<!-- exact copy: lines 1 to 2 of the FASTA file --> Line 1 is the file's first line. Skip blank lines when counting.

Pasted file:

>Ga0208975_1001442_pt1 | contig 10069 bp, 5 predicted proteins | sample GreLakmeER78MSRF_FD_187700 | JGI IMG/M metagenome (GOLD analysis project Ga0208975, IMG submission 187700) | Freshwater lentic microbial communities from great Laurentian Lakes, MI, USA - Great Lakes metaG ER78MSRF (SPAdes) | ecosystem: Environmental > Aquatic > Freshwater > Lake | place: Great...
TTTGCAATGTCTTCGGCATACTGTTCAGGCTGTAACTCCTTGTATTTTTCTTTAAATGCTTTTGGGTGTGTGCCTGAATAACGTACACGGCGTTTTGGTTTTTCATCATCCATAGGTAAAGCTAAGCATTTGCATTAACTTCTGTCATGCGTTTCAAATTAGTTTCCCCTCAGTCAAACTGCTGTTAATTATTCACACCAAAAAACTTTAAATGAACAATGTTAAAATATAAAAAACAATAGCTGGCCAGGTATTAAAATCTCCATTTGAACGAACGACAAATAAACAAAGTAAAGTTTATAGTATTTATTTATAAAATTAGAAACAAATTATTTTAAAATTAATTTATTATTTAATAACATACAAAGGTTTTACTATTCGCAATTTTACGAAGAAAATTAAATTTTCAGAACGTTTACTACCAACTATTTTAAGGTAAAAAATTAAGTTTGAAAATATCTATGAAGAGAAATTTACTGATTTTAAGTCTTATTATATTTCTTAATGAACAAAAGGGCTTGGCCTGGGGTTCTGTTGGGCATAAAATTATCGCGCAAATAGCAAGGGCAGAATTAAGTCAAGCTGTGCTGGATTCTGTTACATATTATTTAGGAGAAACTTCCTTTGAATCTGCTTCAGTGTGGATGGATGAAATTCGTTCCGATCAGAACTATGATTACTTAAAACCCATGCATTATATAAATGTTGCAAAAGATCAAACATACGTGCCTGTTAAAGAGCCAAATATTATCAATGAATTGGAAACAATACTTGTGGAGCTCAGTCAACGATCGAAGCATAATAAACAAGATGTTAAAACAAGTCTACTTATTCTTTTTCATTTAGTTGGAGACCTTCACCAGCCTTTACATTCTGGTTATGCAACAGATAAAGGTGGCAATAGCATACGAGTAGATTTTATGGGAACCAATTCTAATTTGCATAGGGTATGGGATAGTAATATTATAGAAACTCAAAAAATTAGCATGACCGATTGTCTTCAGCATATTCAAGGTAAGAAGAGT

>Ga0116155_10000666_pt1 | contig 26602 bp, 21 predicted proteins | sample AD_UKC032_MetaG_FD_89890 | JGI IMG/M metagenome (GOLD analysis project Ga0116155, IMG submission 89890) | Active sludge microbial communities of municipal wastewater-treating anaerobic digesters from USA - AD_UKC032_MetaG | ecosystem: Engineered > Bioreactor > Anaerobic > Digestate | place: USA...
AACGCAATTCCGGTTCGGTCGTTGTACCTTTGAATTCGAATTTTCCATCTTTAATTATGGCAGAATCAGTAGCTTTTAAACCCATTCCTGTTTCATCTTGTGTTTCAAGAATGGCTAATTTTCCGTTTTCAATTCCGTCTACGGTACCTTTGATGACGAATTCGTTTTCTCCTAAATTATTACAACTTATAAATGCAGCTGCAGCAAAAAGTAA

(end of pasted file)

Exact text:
>Ga0208975_1001442_pt1 | contig 10069 bp, 5 predicted proteins | sample GreLakmeER78MSRF_FD_187700 | JGI IMG/M metagenome (GOLD analysis project Ga0208975, IMG submission 187700) | Freshwater lentic microbial communities from great Laurentian Lakes, MI, USA - Great Lakes metaG ER78MSRF (SPAdes) | ecosystem: Environmental > Aquatic > Freshwater > Lake | place: Great...
TTTGCAATGTCTTCGGCATACTGTTCAGGCTGTAACTCCTTGTATTTTTCTTTAAATGCTTTTGGGTGTGTGCCTGAATAACGTACACGGCGTTTTGGTTTTTCATCATCCATAGGTAAAGCTAAGCATTTGCATTAACTTCTGTCATGCGTTTCAAATTAGTTTCCCCTCAGTCAAACTGCTGTTAATTATTCACACCAAAAAACTTTAAATGAACAATGTTAAAATATAAAAAACAATAGCTGGCCAGGTATTAAAATCTCCATTTGAACGAACGACAAATAAACAAAGTAAAGTTTATAGTATTTATTTATAAAATTAGAAACAAATTATTTTAAAATTAATTTATTATTTAATAACATACAAAGGTTTTACTATTCGCAATTTTACGAAGAAAATTAAATTTTCAGAACGTTTACTACCAACTATTTTAAGGTAAAAAATTAAGTTTGAAAATATCTATGAAGAGAAATTTACTGATTTTAAGTCTTATTATATTTCTTAATGAACAAAAGGGCTTGGCCTGGGGTTCTGTTGGGCATAAAATTATCGCGCAAATAGCAAGGGCAGAATTAAGTCAAGCTGTGCTGGATTCTGTTACATATTATTTAGGAGAAACTTCCTTTGAATCTGCTTCAGTGTGGATGGATGAAATTCGTTCCGATCAGAACTATGATTACTTAAAACCCATGCATTATATAAATGTTGCAAAAGATCAAACATACGTGCCTGTTAAAGAGCCAAATATTATCAATGAATTGGAAACAATACTTGTGGAGCTCAGTCAACGATCGAAGCATAATAAACAAGATGTTAAAACAAGTCTACTTATTCTTTTTCATTTAGTTGGAGACCTTCACCAGCCTTTACATTCTGGTTATGCAACAGATAAAGGTGGCAATAGCATACGAGTAGATTTTATGGGAACCAATTCTAATTTGCATAGGGTATGGGATAGTAATATTATAGAAACTCAAAAAATTAGCATGACCGATTGTCTTCAGCATATTCAAGGTAAGAAGAGT